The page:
Personal profile

Research interests

Arend Bos is Professor in Pediatrics and Neonatology and head of the division Neonatology of the Beatrix Children’s Hospital, located at the University Medical Center Groningen, The Netherlands. His expertise and research focuses on neonatal brain function and development of children, particularly of those children who experience a difficult start at birth and need to be admitted to the neonatal intensive care unit (NICU). The aim of the neonatal team of docters and nurses in Groningen is to improve the long-term outcome of the NICU children, by investigating potential risk factors in relation to various non-invasive methods to monitor neonatal brain function. He is member of the General Movements Trust, an international group of researchers, together with whom he developed a method to assess brain function in young infants from their spontaneous movements. Since 2011 he is ambassador of the foundation Make a Memory.

Brief summary of the research over the last 5 years
Improved neonatal care over the last decades has led to significant lower mortality in seriously ill newborn infants. However, the prevalence of both major and minor neurological deficits and developmental disorders has not decreased. Many maternal, fetal and neonatal risk factors pose a threat on the developing brain, and in many instances it is unknown if they really do and to what extent.

Therefore, the general aim of the clinical research-line Neonatal Neurology of the division of Neonatology of the Beatrix Children’s Hospital (University Medical Center Groningen) is to improve the developmental outcomes of newborn infants. This is done by investigating the influence of several known and unknown risk factors on the integrity and development of the young nervous system, by combining clinical and translational science.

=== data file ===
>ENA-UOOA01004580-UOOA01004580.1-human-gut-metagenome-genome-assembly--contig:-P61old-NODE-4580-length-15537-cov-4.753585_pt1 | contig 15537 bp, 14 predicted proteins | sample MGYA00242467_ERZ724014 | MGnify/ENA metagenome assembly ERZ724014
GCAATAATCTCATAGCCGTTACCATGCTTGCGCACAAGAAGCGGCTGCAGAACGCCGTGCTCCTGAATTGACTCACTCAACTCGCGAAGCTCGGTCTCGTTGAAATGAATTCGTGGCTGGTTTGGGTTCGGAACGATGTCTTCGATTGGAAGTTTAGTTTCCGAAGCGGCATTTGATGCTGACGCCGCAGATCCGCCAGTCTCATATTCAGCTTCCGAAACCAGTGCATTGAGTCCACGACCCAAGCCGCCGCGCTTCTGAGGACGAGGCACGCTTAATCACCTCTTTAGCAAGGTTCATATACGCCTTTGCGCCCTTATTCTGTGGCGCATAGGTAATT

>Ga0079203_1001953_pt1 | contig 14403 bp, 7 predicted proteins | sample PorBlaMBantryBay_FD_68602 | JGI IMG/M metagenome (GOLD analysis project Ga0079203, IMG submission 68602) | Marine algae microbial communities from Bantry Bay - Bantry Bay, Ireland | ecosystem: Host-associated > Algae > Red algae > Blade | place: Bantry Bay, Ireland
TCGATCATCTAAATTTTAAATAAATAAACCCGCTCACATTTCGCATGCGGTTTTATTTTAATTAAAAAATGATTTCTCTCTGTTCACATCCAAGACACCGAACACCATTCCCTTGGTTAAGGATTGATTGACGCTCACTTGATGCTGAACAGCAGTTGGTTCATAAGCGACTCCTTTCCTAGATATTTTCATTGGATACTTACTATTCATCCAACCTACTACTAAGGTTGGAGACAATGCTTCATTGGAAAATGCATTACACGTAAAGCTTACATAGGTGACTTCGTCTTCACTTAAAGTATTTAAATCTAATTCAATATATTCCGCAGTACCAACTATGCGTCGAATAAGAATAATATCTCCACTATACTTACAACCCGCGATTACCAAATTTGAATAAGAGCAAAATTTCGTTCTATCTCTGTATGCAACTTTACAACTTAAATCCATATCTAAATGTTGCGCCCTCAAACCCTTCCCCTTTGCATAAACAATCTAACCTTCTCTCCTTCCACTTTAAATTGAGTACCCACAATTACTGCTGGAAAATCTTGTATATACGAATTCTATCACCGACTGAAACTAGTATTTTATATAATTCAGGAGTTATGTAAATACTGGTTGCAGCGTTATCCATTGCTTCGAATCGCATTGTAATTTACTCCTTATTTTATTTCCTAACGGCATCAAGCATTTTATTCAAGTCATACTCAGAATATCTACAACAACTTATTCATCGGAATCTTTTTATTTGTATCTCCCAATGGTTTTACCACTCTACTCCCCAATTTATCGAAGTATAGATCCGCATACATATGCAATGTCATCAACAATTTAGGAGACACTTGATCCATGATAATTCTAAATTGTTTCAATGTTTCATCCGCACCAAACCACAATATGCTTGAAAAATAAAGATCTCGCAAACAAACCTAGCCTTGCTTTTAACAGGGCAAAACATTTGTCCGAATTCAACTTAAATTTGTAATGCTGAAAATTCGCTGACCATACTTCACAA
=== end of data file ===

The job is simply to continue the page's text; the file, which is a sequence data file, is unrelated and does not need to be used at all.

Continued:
There are three branches of the research program of Neonatal Neurology. The first branch relates to the perinatal risk factors. These include among others maternal risk factors, prematurity, oxygen deficit, congenital cardiac disease, persistent ductus arteriosus, gastrointestinal and surgical risk factors, environmental pollutants, etc. The second branch relates to the non-invasive diagnostic tools that are available in the neonatal period up to several months of life, in order to assess brain function accurately. These tools include the assessment of general movements (GMs), the assessment and analysis of sucking patterns, the analysis of the amplitude integrated EEG (aEEG), and the assessment of brain and systemic tissue oxygenation using Near Infrared Spectroscopy (NIRS). The third branch relates to a thorough follow-up examination, up to adolesence, with respect to motor, cognitive and behavioural functioning of children both at low and at high risk of neurodevelopmental problems.

Together, the research in these three branches leads to understanding of mechanisms of brain injury in young infants, and to interventions that may lead to better outcomes later on, for both the individual child and his or her family. An example of a unique project in this respect is providing Life-performed Music Therapy for the most vulnerable and tiny infants admitted to the NICU, and investigating its effects on stress, family-coping and neurodevelopmental outcomes.

Expertise related to UN Sustainable Development Goals

In 2015, UN member states agreed to 17 global Sustainable Development Goals (SDGs) to end poverty, protect the planet and ensure prosperity for all. This person’s work contributes towards the following SDG(s):

  • SDG 3 - Good Health and Well-being
  • SDG 4 - Quality Education
  • SDG 5 - Gender Equality
  • SDG 7 - Affordable and Clean Energy
  • SDG 10 - Reduced Inequalities
  • SDG 17 - Partnerships for the Goals


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Collaborations and top research areas from the last five years

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